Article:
Allison J Parent wrote:
Also I'm used to the older fully soldered BNCs (I
still have the better
part of a pound coffee can of them) as I use them for all the O'scopes,
RF generators, radios (scanners, aircraft) and anything else that demands
a good shielded connection. But they are a PITA to assemble.
Yes, remembering the "joys" of soldering BNC bulkhead connectors on
C-5A fueltank walls, up on a maintenance stand while the steady wind
down the channel that caused Travis Air Force Base to previously be
a Naval Air Station (for carrier training) is making the wings flap
up and down continuously, while the battery-powered soldering iron
is fading like a dead match. Couldn't use "powered" soldering irons
or guns, after all there's kerosene fumes on the other side of that
metal wall. Soldering BNC while doing deep knee bends in a 20-knot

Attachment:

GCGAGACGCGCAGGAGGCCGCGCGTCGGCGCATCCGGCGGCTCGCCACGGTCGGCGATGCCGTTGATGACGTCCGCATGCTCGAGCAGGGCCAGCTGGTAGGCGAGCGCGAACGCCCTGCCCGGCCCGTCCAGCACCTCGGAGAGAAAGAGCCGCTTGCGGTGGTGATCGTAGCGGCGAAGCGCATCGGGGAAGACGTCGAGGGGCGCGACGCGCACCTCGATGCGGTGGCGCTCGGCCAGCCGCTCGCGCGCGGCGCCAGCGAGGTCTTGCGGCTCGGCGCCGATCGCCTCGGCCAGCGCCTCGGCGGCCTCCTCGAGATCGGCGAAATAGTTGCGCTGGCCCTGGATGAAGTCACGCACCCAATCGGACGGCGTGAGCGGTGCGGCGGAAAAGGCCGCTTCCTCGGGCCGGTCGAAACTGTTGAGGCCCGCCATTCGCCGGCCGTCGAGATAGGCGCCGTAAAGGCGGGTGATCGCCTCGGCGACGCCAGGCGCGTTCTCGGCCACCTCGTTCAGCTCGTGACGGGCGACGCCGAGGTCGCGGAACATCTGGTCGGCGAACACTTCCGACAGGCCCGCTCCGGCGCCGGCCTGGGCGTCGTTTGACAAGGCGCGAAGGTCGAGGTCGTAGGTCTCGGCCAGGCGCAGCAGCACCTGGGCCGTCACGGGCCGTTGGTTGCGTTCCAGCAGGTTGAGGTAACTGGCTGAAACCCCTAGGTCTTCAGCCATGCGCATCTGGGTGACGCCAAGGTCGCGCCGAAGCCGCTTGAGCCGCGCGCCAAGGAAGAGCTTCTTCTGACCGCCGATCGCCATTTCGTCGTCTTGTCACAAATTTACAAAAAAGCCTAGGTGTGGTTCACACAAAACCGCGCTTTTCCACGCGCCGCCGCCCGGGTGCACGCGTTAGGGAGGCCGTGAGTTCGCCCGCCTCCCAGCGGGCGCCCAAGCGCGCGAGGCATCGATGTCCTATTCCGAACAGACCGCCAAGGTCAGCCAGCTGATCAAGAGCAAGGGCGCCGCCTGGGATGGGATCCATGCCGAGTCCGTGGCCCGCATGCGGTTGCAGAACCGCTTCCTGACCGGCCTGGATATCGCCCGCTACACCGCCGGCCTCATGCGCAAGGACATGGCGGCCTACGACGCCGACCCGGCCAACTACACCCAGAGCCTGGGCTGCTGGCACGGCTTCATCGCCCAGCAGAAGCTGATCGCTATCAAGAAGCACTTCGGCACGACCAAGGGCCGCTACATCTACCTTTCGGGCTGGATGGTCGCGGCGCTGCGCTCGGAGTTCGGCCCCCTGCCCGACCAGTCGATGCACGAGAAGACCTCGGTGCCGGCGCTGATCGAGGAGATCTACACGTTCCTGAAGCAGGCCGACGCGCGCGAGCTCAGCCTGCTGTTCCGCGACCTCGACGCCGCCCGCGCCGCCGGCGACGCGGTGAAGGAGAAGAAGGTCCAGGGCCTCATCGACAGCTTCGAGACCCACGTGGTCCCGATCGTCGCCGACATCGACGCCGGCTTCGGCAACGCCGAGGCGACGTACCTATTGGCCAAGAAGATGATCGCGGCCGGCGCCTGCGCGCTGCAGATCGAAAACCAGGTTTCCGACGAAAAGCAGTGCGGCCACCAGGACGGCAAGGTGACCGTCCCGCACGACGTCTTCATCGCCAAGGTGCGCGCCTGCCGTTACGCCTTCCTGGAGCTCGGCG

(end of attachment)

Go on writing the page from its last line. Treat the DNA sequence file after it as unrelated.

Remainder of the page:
wind at 03:00 (50 degrees still temp, dunno the wind chill, the wind
having crossed the slew from the San Francisco Bay) with a near-dead
iron probably did more to convert me to baseT than any conceivable
technical details about better resistance to interference. The scars
on my hands always remind me. (Yes, the newer crimped BNC connectors
don't scar that way -- but they look similar enough to trigger the
memory of pain and discomfort -- that wind was cold).
Ward Griffiths <mailto:firstname.lastname@example.org> <http://www.cnct.com/home/gram/>
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